The New Gatti vs. Ward? Brandon Rios and Mike Alvarado Ready to Do It Again

Jonathan Snowden@JESnowdenCombat Sports Senior WriterMarch 29, 2013

CARSON, CA - OCTOBER 13:  Mike Alvarado punches Brandon Rios during the WBO Latino Super Lightweight Title fight at The Home Depot Center on October 13, 2012 in Carson, California.  Rios would win with a seventh round TKO.  (Photo by Harry How/Getty Images)
Harry How/Getty Images

Sometimes a boxer will smile during the midst of battle. Usually it's false bravado, an ill-fated attempt to convince his opponent, and himself, that a particularly powerful punch didn't really do any harm. Almost always, the smile is a lie, a diversion meant to mask the pain.

The grin that crept onto Brandon Rios' face during the third round of his already legendary slugfest with Mike Alvarado last October was different—and a little bit contagious. There wasn't anything fake about the joy on his face. Rios was part of something special and truly in the moment.

It takes a certain amount of swagger to take another man's best shot and come up smiling—and firing back. Watching at home, you couldn't help feeling a little giddy too as the fight, expected to steal the show, lived up to expectations and then bowled them over.

It was a seven-round slugfest in a proverbial phone booth. Both men stood close enough to whisper sweet nothings as the punches whispered by their head or thudded into the body. It was a performance for the ages.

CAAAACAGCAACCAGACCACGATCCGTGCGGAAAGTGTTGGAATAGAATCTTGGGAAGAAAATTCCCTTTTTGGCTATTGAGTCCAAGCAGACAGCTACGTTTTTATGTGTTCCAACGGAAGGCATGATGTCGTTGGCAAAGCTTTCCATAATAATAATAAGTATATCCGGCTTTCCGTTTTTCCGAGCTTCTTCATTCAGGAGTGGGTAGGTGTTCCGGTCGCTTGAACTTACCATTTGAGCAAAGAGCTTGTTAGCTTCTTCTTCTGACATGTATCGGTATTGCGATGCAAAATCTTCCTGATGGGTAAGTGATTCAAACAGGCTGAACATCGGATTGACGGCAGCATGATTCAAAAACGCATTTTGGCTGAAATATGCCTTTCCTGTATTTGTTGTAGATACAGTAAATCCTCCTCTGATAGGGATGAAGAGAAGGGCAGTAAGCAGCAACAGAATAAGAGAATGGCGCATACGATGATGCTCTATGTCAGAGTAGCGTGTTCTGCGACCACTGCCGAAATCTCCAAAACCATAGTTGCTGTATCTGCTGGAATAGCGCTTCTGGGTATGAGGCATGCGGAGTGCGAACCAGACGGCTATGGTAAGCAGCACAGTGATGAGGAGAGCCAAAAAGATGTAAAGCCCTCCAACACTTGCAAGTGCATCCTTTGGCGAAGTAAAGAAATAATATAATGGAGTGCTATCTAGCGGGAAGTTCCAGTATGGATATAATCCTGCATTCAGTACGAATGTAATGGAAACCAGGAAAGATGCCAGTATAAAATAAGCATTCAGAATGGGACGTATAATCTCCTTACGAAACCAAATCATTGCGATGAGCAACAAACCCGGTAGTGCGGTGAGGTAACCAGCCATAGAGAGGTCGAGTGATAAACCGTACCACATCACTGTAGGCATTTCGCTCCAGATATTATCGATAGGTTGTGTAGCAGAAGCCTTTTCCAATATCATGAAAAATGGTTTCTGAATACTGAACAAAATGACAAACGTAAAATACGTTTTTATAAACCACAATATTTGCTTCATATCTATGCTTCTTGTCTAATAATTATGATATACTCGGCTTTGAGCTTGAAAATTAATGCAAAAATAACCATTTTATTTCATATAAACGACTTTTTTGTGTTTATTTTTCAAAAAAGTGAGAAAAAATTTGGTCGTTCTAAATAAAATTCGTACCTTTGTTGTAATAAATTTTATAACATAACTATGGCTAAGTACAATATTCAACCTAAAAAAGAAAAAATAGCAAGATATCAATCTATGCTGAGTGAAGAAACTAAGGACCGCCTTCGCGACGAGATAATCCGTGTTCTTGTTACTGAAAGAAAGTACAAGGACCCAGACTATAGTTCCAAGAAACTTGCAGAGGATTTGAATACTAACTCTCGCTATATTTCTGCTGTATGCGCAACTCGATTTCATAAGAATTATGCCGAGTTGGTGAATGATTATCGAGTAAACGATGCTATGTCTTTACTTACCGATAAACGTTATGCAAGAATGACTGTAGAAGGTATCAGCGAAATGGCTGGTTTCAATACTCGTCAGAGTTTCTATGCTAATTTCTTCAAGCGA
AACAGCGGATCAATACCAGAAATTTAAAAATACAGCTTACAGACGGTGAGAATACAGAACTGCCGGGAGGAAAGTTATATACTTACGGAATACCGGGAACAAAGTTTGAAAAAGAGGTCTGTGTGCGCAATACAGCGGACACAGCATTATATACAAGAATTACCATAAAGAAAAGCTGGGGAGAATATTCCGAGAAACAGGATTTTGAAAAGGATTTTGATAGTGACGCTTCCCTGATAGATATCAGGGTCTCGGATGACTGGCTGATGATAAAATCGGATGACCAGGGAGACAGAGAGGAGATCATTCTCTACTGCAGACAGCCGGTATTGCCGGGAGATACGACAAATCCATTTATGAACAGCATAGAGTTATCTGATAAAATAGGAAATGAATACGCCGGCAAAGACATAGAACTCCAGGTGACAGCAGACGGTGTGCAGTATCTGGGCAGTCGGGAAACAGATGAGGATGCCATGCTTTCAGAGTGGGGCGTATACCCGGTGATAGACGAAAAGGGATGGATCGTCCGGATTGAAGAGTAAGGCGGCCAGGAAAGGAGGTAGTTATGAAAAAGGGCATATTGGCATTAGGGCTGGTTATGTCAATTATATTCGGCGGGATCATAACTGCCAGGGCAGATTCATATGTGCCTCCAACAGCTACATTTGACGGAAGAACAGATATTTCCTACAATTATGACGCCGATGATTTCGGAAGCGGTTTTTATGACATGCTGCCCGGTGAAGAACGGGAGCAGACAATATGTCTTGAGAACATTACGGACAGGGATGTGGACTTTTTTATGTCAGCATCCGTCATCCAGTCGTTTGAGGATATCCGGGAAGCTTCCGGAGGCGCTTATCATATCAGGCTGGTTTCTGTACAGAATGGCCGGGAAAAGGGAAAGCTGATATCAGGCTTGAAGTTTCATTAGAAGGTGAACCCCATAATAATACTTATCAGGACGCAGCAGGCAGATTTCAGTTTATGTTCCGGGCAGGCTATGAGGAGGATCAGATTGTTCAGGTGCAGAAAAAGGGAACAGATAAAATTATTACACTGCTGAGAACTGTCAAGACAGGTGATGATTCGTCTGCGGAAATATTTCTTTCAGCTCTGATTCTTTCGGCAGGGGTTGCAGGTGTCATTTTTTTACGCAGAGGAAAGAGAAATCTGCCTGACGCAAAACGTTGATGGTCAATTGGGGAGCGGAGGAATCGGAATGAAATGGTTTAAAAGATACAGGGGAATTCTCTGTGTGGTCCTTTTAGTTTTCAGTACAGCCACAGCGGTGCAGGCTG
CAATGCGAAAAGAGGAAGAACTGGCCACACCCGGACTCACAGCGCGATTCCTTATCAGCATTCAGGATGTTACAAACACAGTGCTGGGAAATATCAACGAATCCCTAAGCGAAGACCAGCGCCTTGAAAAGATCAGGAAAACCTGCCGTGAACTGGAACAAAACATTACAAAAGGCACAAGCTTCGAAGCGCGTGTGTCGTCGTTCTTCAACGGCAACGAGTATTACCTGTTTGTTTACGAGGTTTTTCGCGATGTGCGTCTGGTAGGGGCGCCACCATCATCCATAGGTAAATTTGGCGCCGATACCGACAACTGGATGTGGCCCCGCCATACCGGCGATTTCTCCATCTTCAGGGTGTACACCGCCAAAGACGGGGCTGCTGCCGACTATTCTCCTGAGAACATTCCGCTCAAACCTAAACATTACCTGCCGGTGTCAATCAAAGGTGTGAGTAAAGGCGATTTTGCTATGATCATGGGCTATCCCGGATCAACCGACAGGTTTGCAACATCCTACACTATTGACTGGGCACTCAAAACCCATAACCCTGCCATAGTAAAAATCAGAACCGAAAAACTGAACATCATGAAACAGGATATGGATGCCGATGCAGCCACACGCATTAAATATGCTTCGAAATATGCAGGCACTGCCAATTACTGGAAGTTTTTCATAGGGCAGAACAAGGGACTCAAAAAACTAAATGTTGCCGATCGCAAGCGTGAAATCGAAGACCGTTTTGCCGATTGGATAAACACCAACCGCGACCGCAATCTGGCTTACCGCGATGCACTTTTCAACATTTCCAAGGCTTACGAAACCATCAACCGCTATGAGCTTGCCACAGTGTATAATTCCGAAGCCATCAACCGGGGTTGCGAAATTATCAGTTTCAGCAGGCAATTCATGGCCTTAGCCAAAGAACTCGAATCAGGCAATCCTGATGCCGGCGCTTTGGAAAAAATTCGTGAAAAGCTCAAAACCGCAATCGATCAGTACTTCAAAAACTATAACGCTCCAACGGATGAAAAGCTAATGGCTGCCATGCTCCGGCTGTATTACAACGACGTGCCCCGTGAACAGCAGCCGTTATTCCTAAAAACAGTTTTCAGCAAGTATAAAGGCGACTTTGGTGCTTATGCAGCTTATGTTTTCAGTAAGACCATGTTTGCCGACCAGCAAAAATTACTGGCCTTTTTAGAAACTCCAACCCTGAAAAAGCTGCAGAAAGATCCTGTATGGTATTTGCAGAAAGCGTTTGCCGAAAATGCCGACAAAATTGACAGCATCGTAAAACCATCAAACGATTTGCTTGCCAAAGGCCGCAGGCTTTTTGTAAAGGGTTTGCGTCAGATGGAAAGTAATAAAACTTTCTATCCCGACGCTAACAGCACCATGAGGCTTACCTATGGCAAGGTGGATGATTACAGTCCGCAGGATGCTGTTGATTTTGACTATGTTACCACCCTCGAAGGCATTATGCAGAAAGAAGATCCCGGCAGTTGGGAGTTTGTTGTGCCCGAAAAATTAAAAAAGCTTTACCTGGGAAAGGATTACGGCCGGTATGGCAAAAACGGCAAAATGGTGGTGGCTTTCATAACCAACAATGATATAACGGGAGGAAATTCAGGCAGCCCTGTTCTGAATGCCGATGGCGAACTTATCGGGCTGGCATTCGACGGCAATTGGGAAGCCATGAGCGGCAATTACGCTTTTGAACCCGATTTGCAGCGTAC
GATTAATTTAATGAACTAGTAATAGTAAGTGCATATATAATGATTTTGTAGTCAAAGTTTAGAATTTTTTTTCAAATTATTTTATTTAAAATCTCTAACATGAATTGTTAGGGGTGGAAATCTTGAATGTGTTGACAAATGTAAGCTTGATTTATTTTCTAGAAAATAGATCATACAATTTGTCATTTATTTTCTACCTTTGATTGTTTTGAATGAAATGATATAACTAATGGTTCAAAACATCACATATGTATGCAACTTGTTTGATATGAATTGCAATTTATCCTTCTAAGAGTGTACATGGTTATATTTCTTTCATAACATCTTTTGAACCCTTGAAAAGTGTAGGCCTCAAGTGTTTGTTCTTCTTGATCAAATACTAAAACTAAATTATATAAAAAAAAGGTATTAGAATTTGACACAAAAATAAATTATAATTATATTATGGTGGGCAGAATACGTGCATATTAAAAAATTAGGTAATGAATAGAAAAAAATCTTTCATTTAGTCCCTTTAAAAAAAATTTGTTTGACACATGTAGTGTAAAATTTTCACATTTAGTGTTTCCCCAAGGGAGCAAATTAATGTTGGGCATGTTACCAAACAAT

For Rios, it's more than a memory. It's 25 minutes that have become part of his routine.

"Even today I watched our match. I wake up in the morning and when I get back from my run I watch our fight. After I go to the gym, I watch it. Before I go to bed, I watch it. I am a fan of our fight and I am a fan of that fight," Rios said. "I was very amazed. It was like watching an Arturo Gatti - Micky Ward fight. I couldn’t believe we stood up to the big shots. We were both landing big shots going toe-to-toe in the middle of the ring. Like I said, I am a big fan of mine, and his, so it was awesome."

For Alvarado, it's an experience to remember but not to cherish. Though he's seen the fight since that fateful night last October, it's not something he needs to pull off the DVR to recall.

"I remember it like the back of my hand so I don’t have to go over it too much."

Rios, of course, earned the right to enjoy the night with his seventh-round stoppage. After six closely contested rounds, in three-minute stanzas that saw Rios do his best work with left hooks to the body and head, it was the right hand that rocked Alvarado and changed the course of the bout. Commentator Roy Jones believed it would have buckled a lesser man than Alvarado. He withstood it, but eventually referee Pat Russell stepped in to stop the bout.

The bout almost defies description, as words are inadequate to summarize the courage on display in the ring on October 13 at the Home Depot Center in Carson, Calif. Typically an action fight of that caliber features two guys who eschew science in order to stand and bang, but Alvarado and Rios combined the best of both worlds. The efficiency and skill on display, and not just the warrior's heart, helped the fight transcend what might have otherwise been just another mindless brawl.